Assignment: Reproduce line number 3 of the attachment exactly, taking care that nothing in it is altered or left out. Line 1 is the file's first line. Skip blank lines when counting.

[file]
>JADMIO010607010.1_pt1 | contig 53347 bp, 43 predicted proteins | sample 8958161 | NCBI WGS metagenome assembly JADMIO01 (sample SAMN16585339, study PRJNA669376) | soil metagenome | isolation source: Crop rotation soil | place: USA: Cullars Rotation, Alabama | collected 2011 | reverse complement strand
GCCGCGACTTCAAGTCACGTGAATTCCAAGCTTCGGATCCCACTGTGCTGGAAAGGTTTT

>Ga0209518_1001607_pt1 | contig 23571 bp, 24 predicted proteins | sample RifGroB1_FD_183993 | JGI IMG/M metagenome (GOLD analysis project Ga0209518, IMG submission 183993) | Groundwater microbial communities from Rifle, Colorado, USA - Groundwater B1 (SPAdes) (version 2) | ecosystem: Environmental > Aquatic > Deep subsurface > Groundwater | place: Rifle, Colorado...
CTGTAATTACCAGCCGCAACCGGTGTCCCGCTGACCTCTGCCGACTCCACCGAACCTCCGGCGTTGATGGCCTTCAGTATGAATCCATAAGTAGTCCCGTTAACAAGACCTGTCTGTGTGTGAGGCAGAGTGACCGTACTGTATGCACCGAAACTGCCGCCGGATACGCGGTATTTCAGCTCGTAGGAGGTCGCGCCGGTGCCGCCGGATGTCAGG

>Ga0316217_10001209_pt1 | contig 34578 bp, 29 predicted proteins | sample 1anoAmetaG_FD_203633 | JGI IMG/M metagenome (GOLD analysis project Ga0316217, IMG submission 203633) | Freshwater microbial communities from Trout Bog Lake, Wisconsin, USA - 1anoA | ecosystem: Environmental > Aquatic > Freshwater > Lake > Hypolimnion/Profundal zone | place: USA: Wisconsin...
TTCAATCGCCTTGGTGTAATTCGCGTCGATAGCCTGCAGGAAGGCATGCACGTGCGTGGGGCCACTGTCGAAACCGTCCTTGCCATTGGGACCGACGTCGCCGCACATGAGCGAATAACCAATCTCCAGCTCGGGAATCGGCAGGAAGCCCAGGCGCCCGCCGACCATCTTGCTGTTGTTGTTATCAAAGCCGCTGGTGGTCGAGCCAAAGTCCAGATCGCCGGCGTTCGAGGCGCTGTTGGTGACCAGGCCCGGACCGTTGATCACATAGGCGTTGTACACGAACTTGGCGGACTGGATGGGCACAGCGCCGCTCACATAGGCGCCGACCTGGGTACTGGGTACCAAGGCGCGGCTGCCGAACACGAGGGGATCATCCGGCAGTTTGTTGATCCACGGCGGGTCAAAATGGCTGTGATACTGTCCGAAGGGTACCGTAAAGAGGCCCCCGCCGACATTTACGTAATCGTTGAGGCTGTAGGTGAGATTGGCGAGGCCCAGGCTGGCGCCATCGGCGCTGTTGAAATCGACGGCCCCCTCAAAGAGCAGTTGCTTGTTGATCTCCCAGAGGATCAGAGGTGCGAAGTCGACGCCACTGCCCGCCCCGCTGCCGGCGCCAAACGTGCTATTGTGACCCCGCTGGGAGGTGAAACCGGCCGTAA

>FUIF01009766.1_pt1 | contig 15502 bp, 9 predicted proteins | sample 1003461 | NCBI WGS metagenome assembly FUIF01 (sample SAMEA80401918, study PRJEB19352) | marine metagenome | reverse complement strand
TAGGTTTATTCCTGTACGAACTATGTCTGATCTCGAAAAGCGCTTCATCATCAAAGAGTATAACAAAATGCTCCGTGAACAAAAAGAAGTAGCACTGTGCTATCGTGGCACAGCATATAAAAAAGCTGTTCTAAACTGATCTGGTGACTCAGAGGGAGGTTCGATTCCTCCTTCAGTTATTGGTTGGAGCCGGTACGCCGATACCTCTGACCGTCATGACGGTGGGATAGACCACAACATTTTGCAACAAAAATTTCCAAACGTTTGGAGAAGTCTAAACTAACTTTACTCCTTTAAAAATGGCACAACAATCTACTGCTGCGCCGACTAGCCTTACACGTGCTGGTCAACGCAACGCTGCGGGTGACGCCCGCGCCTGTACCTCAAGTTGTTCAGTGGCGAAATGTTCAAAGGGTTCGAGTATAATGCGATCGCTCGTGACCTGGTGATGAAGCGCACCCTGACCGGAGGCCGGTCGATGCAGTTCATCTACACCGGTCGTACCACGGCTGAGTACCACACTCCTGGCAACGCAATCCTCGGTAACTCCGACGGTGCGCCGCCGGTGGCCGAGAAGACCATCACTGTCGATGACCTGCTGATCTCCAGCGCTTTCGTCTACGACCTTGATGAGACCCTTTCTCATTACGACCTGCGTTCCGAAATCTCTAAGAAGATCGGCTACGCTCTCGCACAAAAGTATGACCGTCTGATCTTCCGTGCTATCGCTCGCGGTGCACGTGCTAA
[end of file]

>Ga0209518_1001607_pt1 | contig 23571 bp, 24 predicted proteins | sample RifGroB1_FD_183993 | JGI IMG/M metagenome (GOLD analysis project Ga0209518, IMG submission 183993) | Groundwater microbial communities from Rifle, Colorado, USA - Groundwater B1 (SPAdes) (version 2) | ecosystem: Environmental > Aquatic > Deep subsurface > Groundwater | place: Rifle, Colorado...